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Russian recovery likely to be drawn out and weak, says Fitch



By Andrey Ostroukh and Alexander Winning

The Russian economy will struggle to return to pre-crisis growth levels in the next few years because consumer demand will stay weak as people save more and spend less, Fitch Ratings said on Tuesday.

Consumer demand is the largest driver of Russian growth, while proceeds from energy exports, another important contributor, are seen stuck near multi-year lows as a global glut restrains oil prices.

Presenting Fitch’s forecasts for 2016-18, Associate Director for Consumer and Healthcare Tatiana Bobrovskaya said Russian consumers would stay focused on keeping costs down.

Some recovery in consumer demand was possible in the low and middle price segments of the market, she said, but stronger demand in higher price segments might only be possible from 2018.

“The year of 2017 will still be very difficult for retailers and producers,” Bobrovskaya said, adding that consumer confidence in the third quarter of 2016 remained at “crisis levels”.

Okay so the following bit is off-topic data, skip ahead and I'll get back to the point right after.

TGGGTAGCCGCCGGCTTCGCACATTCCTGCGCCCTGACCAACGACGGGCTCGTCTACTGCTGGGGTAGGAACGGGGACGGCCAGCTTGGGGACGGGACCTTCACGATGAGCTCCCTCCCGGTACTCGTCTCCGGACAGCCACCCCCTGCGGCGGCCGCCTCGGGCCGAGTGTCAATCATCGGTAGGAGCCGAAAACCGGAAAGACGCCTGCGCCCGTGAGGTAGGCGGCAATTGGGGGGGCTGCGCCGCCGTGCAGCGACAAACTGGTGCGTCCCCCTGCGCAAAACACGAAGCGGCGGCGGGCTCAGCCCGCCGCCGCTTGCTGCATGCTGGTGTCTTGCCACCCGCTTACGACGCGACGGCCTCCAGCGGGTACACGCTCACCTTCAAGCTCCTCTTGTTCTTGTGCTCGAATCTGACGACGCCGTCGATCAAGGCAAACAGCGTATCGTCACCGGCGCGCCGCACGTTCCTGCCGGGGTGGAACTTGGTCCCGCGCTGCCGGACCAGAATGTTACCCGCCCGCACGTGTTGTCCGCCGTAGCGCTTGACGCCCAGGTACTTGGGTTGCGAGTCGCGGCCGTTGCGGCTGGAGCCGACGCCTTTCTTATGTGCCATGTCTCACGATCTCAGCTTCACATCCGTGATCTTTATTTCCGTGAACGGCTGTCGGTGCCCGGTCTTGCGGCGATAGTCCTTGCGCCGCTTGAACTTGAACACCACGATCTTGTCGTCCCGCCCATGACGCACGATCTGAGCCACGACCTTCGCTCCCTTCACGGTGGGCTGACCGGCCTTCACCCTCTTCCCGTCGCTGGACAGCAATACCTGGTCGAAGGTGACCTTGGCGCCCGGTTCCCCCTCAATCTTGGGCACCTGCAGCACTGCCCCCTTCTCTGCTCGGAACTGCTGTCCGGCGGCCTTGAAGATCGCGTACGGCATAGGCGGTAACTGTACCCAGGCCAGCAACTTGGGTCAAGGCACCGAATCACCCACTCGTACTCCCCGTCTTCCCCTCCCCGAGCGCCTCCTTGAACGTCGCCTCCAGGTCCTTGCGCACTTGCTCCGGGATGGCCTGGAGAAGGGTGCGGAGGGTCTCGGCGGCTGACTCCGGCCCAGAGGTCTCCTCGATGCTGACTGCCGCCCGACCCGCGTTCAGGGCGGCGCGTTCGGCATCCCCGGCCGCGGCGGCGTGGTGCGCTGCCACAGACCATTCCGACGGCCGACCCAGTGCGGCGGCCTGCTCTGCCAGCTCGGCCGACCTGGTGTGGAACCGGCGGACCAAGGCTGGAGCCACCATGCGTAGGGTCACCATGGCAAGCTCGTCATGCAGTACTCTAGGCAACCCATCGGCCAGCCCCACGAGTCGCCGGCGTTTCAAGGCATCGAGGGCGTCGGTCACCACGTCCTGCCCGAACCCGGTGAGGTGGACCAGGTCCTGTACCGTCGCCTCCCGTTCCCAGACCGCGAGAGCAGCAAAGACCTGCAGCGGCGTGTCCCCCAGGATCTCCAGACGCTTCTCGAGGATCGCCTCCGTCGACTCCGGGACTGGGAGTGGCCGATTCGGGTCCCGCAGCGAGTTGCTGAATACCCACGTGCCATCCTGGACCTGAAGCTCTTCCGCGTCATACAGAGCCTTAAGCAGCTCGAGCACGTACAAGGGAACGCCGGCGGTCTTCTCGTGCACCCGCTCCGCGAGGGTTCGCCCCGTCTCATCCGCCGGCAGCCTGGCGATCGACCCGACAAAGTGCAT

The economy sank into recession in 2014 after Moscow annexed Crimea from Ukraine and the West imposed economic sanctions. Battered by a rapidly depreciating rouble and lower real disposable incomes, retail sales started falling in annual terms from early 2015 and were still down 5.1 percent year-on-year in August this year.

In a presentation on Russia’s retail sector in 2017, Fitch said consumer-facing businesses would also be pressured by people’s tendency to save more and spend less. Savings in Russia still provide attractive rates of return, with retail banks offering deposit rates of up to 10 percent.

Such rates, which have been supported by the Russian central bank only cutting its key rate twice this year, are above inflation, which is on track to hit a post-Soviet low in annual terms of 5 to 6 percent for 2016.

Spending activity ran out of steam as the rouble lost around half of its value since 2014. According to Russia’s statistics service, the average salary stood at 34,095 roubles ($547.93) in August. That used to be equivalent to more than $1,000 before the annexation of Crimea.

“The era of consumer demand being the major economic driver is over. The model of economic growth is changing and exports and investments will become the major drivers,” said Anton Stroutchenevski, senior economist at Sberbank CIB.

Given high real interest rates, Russia’s economic prospects now seem less positive in the short run, he said. Sberbank CIB recently lowered its 2017 economic growth forecast to 0.5 percent from 1.0 percent.

That is still more optimistic than the latest government forecasts, which envisage growth of just 0.2 percent next year. 2017 growth will be accompanied by a 0.6 percent increase in retail sales, which are expected to contract by 4.6 percent this year, the Economy Ministry believes. ($1 = 62.2255 roubles).